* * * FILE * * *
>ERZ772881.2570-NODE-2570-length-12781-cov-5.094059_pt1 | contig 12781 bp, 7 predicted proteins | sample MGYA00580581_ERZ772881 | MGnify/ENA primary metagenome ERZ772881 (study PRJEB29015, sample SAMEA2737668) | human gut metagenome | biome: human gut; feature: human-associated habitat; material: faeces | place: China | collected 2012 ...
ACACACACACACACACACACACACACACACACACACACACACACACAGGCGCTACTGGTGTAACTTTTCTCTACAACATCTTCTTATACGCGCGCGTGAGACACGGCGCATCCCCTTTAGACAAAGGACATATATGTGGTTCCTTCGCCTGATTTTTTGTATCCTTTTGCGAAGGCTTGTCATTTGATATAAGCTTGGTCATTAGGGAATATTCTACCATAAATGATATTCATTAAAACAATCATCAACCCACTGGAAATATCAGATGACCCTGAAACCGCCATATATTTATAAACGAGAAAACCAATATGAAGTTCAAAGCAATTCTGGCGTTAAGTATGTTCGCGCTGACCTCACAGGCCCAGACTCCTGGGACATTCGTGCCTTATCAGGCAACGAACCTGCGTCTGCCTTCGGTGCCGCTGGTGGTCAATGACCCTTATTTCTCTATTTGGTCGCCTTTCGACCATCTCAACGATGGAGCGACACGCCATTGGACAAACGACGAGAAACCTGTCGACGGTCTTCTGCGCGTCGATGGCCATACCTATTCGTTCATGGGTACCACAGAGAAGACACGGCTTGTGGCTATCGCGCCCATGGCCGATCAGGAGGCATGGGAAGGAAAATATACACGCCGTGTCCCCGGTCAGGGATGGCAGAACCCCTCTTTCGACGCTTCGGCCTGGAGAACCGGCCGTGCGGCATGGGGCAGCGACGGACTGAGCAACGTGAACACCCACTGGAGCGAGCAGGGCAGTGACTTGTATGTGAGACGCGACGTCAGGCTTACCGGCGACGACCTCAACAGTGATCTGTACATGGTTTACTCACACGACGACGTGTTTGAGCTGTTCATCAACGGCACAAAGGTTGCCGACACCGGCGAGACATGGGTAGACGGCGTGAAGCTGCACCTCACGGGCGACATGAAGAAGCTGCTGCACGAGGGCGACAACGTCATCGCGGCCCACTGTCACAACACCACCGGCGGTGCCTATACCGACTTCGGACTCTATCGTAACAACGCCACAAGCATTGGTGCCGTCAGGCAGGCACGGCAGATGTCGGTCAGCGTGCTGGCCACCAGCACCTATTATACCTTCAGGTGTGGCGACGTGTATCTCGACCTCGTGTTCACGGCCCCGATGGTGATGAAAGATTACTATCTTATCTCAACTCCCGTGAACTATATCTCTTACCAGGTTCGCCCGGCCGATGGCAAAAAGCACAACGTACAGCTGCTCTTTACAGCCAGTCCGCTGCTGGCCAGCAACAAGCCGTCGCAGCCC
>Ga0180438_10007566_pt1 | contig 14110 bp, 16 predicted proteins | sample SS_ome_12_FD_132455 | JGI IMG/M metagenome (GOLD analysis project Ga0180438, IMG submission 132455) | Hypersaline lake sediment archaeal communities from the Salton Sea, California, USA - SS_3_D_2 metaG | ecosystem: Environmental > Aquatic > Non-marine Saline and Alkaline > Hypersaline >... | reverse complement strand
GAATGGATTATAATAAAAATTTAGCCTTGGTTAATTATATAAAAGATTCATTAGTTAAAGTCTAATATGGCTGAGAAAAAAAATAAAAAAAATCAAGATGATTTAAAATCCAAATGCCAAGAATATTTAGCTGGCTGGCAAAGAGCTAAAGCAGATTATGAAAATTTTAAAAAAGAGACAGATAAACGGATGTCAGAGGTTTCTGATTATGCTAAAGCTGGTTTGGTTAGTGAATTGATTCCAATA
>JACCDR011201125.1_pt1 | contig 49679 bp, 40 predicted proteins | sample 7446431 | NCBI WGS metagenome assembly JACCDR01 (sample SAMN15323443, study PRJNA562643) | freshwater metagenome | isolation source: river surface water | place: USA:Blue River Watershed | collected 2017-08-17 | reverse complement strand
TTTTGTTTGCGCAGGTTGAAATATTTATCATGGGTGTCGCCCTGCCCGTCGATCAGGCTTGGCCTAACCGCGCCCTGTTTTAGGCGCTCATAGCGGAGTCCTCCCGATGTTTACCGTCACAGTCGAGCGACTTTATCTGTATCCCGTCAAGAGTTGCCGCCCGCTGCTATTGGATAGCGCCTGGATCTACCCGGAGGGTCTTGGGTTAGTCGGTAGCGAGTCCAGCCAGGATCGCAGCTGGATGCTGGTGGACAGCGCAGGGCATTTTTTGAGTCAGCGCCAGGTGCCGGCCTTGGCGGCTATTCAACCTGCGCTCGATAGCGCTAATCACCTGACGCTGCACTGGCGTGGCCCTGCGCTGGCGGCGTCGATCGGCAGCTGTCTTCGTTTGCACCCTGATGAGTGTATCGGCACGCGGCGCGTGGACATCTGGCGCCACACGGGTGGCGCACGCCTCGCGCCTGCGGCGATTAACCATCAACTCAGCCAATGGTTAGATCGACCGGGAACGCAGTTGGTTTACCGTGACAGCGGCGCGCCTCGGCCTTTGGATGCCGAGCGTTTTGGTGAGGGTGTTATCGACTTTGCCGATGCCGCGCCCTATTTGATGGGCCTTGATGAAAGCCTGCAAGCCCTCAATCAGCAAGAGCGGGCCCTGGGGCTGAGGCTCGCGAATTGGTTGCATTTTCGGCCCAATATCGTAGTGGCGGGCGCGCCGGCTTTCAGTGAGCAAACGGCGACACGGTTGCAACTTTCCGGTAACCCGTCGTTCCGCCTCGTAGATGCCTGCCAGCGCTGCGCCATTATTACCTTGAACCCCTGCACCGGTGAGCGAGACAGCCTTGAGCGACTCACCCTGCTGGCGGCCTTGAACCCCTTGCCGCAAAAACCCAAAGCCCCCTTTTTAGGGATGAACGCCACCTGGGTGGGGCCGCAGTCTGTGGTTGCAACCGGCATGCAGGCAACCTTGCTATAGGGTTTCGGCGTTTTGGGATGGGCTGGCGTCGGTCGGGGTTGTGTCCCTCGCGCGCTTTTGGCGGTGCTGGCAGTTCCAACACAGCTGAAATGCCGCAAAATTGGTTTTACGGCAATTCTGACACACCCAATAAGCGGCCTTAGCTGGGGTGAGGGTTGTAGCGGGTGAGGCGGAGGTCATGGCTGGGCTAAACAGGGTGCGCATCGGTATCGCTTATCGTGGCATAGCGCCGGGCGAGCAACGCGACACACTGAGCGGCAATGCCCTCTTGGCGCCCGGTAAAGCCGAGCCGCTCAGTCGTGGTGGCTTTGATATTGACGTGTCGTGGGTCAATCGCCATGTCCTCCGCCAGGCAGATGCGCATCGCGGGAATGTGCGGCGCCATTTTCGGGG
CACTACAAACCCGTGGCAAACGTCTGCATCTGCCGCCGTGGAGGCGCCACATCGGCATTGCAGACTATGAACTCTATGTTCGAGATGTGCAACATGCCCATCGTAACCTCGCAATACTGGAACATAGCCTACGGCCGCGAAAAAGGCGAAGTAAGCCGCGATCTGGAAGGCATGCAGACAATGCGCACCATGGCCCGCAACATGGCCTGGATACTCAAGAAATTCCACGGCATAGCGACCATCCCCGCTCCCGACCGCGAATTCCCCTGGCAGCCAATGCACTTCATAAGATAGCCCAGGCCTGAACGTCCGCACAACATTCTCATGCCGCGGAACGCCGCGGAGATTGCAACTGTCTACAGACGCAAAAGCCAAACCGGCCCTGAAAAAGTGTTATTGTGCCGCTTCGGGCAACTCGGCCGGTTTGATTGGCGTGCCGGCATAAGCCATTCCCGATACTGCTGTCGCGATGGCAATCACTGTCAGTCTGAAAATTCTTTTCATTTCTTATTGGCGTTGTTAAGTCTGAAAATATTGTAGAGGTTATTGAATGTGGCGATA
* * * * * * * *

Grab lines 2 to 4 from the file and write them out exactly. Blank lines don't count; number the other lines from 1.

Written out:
ACACACACACACACACACACACACACACACACACACACACACACACAGGCGCTACTGGTGTAACTTTTCTCTACAACATCTTCTTATACGCGCGCGTGAGACACGGCGCATCCCCTTTAGACAAAGGACATATATGTGGTTCCTTCGCCTGATTTTTTGTATCCTTTTGCGAAGGCTTGTCATTTGATATAAGCTTGGTCATTAGGGAATATTCTACCATAAATGATATTCATTAAAACAATCATCAACCCACTGGAAATATCAGATGACCCTGAAACCGCCATATATTTATAAACGAGAAAACCAATATGAAGTTCAAAGCAATTCTGGCGTTAAGTATGTTCGCGCTGACCTCACAGGCCCAGACTCCTGGGACATTCGTGCCTTATCAGGCAACGAACCTGCGTCTGCCTTCGGTGCCGCTGGTGGTCAATGACCCTTATTTCTCTATTTGGTCGCCTTTCGACCATCTCAACGATGGAGCGACACGCCATTGGACAAACGACGAGAAACCTGTCGACGGTCTTCTGCGCGTCGATGGCCATACCTATTCGTTCATGGGTACCACAGAGAAGACACGGCTTGTGGCTATCGCGCCCATGGCCGATCAGGAGGCATGGGAAGGAAAATATACACGCCGTGTCCCCGGTCAGGGATGGCAGAACCCCTCTTTCGACGCTTCGGCCTGGAGAACCGGCCGTGCGGCATGGGGCAGCGACGGACTGAGCAACGTGAACACCCACTGGAGCGAGCAGGGCAGTGACTTGTATGTGAGACGCGACGTCAGGCTTACCGGCGACGACCTCAACAGTGATCTGTACATGGTTTACTCACACGACGACGTGTTTGAGCTGTTCATCAACGGCACAAAGGTTGCCGACACCGGCGAGACATGGGTAGACGGCGTGAAGCTGCACCTCACGGGCGACATGAAGAAGCTGCTGCACGAGGGCGACAACGTCATCGCGGCCCACTGTCACAACACCACCGGCGGTGCCTATACCGACTTCGGACTCTATCGTAACAACGCCACAAGCATTGGTGCCGTCAGGCAGGCACGGCAGATGTCGGTCAGCGTGCTGGCCACCAGCACCTATTATACCTTCAGGTGTGGCGACGTGTATCTCGACCTCGTGTTCACGGCCCCGATGGTGATGAAAGATTACTATCTTATCTCAACTCCCGTGAACTATATCTCTTACCAGGTTCGCCCGGCCGATGGCAAAAAGCACAACGTACAGCTGCTCTTTACAGCCAGTCCGCTGCTGGCCAGCAACAAGCCGTCGCAGCCC
>Ga0180438_10007566_pt1 | contig 14110 bp, 16 predicted proteins | sample SS_ome_12_FD_132455 | JGI IMG/M metagenome (GOLD analysis project Ga0180438, IMG submission 132455) | Hypersaline lake sediment archaeal communities from the Salton Sea, California, USA - SS_3_D_2 metaG | ecosystem: Environmental > Aquatic > Non-marine Saline and Alkaline > Hypersaline >... | reverse complement strand
GAATGGATTATAATAAAAATTTAGCCTTGGTTAATTATATAAAAGATTCATTAGTTAAAGTCTAATATGGCTGAGAAAAAAAATAAAAAAAATCAAGATGATTTAAAATCCAAATGCCAAGAATATTTAGCTGGCTGGCAAAGAGCTAAAGCAGATTATGAAAATTTTAAAAAAGAGACAGATAAACGGATGTCAGAGGTTTCTGATTATGCTAAAGCTGGTTTGGTTAGTGAATTGATTCCAATA